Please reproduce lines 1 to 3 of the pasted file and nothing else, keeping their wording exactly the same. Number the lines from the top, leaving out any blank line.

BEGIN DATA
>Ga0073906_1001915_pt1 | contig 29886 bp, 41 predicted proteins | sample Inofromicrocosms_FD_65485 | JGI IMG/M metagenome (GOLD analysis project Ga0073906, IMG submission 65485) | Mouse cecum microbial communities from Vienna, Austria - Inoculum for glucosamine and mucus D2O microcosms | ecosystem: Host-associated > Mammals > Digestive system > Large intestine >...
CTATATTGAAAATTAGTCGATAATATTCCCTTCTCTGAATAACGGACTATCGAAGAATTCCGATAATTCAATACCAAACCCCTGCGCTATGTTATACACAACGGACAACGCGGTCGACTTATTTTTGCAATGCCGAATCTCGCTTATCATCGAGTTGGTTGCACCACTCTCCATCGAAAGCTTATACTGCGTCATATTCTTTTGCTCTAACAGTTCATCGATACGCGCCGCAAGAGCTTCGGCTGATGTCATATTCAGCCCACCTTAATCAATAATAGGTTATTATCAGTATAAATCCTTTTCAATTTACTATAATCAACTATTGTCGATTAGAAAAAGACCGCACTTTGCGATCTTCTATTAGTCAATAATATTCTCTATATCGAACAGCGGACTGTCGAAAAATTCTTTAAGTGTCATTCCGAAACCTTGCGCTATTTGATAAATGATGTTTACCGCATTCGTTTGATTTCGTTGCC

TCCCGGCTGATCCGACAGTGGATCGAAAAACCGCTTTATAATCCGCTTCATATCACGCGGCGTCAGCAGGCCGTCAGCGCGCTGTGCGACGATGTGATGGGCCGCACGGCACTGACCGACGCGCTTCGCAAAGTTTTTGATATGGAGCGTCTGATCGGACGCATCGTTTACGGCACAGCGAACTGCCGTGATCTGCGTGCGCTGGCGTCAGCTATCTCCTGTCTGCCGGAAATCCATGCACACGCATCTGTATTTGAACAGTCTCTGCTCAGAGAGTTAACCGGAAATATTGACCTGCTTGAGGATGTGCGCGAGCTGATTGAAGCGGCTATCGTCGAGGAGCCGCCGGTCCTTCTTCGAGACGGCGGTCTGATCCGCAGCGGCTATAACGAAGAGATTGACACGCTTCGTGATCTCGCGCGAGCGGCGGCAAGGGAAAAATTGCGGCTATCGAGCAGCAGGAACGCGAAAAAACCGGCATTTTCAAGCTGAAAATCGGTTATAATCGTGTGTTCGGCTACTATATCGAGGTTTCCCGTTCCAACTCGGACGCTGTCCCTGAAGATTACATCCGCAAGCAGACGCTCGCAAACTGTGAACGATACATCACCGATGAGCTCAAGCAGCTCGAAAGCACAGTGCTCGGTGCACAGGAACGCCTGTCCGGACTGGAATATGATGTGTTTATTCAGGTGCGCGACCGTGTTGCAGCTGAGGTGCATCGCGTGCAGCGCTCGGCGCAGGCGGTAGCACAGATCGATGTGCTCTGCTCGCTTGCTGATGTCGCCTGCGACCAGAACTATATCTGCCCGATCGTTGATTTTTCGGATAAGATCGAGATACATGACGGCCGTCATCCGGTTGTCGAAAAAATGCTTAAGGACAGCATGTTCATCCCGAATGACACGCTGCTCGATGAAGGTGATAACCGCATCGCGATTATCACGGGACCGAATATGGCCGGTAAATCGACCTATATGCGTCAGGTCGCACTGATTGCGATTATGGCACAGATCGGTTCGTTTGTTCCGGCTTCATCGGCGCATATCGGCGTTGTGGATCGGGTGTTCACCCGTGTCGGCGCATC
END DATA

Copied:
>Ga0073906_1001915_pt1 | contig 29886 bp, 41 predicted proteins | sample Inofromicrocosms_FD_65485 | JGI IMG/M metagenome (GOLD analysis project Ga0073906, IMG submission 65485) | Mouse cecum microbial communities from Vienna, Austria - Inoculum for glucosamine and mucus D2O microcosms | ecosystem: Host-associated > Mammals > Digestive system > Large intestine >...
CTATATTGAAAATTAGTCGATAATATTCCCTTCTCTGAATAACGGACTATCGAAGAATTCCGATAATTCAATACCAAACCCCTGCGCTATGTTATACACAACGGACAACGCGGTCGACTTATTTTTGCAATGCCGAATCTCGCTTATCATCGAGTTGGTTGCACCACTCTCCATCGAAAGCTTATACTGCGTCATATTCTTTTGCTCTAACAGTTCATCGATACGCGCCGCAAGAGCTTCGGCTGATGTCATATTCAGCCCACCTTAATCAATAATAGGTTATTATCAGTATAAATCCTTTTCAATTTACTATAATCAACTATTGTCGATTAGAAAAAGACCGCACTTTGCGATCTTCTATTAGTCAATAATATTCTCTATATCGAACAGCGGACTGTCGAAAAATTCTTTAAGTGTCATTCCGAAACCTTGCGCTATTTGATAAATGATGTTTACCGCATTCGTTTGATTTCGTTGCC

TCCCGGCTGATCCGACAGTGGATCGAAAAACCGCTTTATAATCCGCTTCATATCACGCGGCGTCAGCAGGCCGTCAGCGCGCTGTGCGACGATGTGATGGGCCGCACGGCACTGACCGACGCGCTTCGCAAAGTTTTTGATATGGAGCGTCTGATCGGACGCATCGTTTACGGCACAGCGAACTGCCGTGATCTGCGTGCGCTGGCGTCAGCTATCTCCTGTCTGCCGGAAATCCATGCACACGCATCTGTATTTGAACAGTCTCTGCTCAGAGAGTTAACCGGAAATATTGACCTGCTTGAGGATGTGCGCGAGCTGATTGAAGCGGCTATCGTCGAGGAGCCGCCGGTCCTTCTTCGAGACGGCGGTCTGATCCGCAGCGGCTATAACGAAGAGATTGACACGCTTCGTGATCTCGCGCGAGCGGCGGCAAGGGAAAAATTGCGGCTATCGAGCAGCAGGAACGCGAAAAAACCGGCATTTTCAAGCTGAAAATCGGTTATAATCGTGTGTTCGGCTACTATATCGAGGTTTCCCGTTCCAACTCGGACGCTGTCCCTGAAGATTACATCCGCAAGCAGACGCTCGCAAACTGTGAACGATACATCACCGATGAGCTCAAGCAGCTCGAAAGCACAGTGCTCGGTGCACAGGAACGCCTGTCCGGACTGGAATATGATGTGTTTATTCAGGTGCGCGACCGTGTTGCAGCTGAGGTGCATCGCGTGCAGCGCTCGGCGCAGGCGGTAGCACAGATCGATGTGCTCTGCTCGCTTGCTGATGTCGCCTGCGACCAGAACTATATCTGCCCGATCGTTGATTTTTCGGATAAGATCGAGATACATGACGGCCGTCATCCGGTTGTCGAAAAAATGCTTAAGGACAGCATGTTCATCCCGAATGACACGCTGCTCGATGAAGGTGATAACCGCATCGCGATTATCACGGGACCGAATATGGCCGGTAAATCGACCTATATGCGTCAGGTCGCACTGATTGCGATTATGGCACAGATCGGTTCGTTTGTTCCGGCTTCATCGGCGCATATCGGCGTTGTGGATCGGGTGTTCACCCGTGTCGGCGCATC